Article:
These Aren’t Normal Times for Schools

I remember when I was a teacher and our staff voted for a calendar that started earlier in August but included a Fall Break between quarters 1 and 2. That was such a nice break for all of us, and a few years later, the State Department of Education decided that all schools would be on the same calendar with an earlier start date and a break between quarters. So we had a Fall Break, a Winter Break, and a Spring Break. I loved that schedule!

Fall Break was a popular time for Hawaii families to take trips. It was ideal to visit places like Disneyland. Because mainland students were still in school, wait lines for popular rides were much shorter. Unfortunately, this year, most families will not be vacationing or leaving the islands during Fall Break which starts next week. If they  do, they will have to quarantine for 14 days when they return. I’m sure many family plans were disrupted by COVID-19, and we had certainly hoped the pandemic would be under control by now. But it’s not, and that has also impacted schools.

I’m pretty sure I know what many teachers will be doing this Fall Break. They’ll be at home working on plans for the next quarter. Many will continue teaching virtually or remotely during the second quarter, and the lessons they learned during the first quarter will determine how to continue instruction so their students will be engaged and motivated. In this morning’s Civil Beat article, “Hawaii DOE Has Struggled To Cope With the Pandemic: Can It Do Better?”, Board of Education Chairperson Catherine Payne states, “We did not use the spring shutdown to do the planning and training that was needed for the opening of school in August.” The constant changing of information certainly did not help educators, students, or parents who had to pivot at the last minute from in-person instruction to virtual learning. The first quarter is almost over, and second quarter is right around the corner.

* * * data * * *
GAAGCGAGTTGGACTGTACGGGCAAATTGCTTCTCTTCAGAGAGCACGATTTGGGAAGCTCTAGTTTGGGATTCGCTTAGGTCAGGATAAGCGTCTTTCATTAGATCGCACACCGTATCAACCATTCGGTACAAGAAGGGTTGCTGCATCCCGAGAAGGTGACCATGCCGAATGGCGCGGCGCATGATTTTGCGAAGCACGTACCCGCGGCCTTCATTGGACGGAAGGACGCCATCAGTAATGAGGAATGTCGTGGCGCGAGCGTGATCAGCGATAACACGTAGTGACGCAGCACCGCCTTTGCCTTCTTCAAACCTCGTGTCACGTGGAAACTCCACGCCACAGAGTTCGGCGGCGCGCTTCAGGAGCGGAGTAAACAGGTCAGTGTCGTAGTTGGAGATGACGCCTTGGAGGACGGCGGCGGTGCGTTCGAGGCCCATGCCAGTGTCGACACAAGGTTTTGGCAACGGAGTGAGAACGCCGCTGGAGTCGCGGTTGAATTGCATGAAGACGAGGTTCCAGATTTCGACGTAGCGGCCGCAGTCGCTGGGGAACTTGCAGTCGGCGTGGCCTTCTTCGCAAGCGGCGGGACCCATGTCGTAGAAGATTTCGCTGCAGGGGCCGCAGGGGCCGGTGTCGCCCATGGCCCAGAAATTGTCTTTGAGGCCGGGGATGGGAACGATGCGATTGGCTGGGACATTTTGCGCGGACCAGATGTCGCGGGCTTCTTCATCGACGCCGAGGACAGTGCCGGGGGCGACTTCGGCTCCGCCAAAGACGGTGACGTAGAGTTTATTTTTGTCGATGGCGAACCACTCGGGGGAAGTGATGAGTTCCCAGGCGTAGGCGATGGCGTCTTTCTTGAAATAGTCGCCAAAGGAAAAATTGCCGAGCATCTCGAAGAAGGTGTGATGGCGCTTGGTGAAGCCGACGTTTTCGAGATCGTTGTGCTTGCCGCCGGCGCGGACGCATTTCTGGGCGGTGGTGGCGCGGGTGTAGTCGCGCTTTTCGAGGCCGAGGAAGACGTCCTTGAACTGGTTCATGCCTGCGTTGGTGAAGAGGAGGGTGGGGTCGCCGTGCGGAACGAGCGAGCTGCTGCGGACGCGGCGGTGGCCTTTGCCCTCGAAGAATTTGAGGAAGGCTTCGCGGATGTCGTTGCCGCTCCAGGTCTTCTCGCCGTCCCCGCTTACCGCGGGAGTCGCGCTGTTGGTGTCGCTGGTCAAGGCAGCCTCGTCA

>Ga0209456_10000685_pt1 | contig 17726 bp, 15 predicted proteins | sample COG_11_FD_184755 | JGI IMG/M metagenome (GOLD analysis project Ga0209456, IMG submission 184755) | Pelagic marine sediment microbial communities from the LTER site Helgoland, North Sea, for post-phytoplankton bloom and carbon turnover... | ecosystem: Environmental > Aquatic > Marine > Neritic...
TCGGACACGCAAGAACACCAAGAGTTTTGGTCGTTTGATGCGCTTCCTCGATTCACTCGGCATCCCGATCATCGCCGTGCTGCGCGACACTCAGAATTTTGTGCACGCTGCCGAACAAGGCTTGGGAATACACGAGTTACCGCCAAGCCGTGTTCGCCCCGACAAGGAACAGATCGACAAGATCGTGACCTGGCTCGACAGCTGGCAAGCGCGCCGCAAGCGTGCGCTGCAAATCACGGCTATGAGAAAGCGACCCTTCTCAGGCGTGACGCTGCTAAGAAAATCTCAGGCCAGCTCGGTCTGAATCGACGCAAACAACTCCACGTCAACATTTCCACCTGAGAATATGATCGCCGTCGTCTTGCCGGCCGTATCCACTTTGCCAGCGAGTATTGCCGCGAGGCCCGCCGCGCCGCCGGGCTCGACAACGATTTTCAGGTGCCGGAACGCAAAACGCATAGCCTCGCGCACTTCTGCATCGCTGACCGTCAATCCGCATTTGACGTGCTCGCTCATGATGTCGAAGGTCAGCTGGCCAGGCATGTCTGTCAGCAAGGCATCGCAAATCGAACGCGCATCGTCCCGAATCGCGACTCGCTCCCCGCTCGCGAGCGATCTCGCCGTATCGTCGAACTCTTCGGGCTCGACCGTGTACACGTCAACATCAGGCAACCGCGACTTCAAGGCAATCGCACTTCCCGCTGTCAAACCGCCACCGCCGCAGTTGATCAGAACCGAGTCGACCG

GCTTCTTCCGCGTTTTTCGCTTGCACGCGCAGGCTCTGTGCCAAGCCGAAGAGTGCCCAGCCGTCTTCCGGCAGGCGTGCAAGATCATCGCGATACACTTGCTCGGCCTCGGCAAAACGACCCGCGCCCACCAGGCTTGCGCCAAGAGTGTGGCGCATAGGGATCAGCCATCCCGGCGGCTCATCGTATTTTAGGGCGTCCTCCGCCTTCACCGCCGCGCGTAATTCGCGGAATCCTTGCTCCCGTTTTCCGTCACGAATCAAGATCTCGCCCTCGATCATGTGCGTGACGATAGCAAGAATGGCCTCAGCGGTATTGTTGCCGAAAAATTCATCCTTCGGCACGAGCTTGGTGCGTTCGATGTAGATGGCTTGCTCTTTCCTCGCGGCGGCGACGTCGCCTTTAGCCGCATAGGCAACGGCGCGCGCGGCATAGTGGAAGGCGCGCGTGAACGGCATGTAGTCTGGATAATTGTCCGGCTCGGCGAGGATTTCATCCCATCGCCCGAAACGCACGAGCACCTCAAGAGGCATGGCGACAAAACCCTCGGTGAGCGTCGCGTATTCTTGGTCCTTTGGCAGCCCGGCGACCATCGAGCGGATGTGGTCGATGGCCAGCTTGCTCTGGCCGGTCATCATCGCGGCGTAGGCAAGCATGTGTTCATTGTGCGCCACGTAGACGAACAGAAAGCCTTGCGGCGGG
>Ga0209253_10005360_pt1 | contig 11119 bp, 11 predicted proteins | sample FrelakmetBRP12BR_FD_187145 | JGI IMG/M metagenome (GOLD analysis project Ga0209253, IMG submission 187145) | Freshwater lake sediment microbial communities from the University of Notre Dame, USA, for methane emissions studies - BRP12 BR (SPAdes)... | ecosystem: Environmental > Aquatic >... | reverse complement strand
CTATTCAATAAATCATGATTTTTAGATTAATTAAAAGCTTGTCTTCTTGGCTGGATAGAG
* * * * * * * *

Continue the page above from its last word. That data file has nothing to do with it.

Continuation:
As a retired principal, I know that teachers will do what they need to do to get ready. They’ll do it even without any extra compensation, but schools and the Hawaii DOE  need to recognize that providing professional development stipends will really help to rebuild the trust that teachers feel has been lost. I’ve read their comments in articles and on social media, and I know they feel exhausted and unappreciated. Those who will be spending their Fall Break planning for the next quarter should be compensated. I know that when I was a principal, our teachers appreciated the time to collaborate and plan with their teams during the summer prior to the start of school; a stipend for their time was a bonus.

I also wanted to give a shout-out to all the educators who have gone above and beyond for their students. I am sure it was not easy, but you made it through the first quarter! These aren’t normal times for schools, but you made it work for your students, and I’m sure that in the process, you learned a lot about yourself and your resiliency. Enjoy your Fall Break!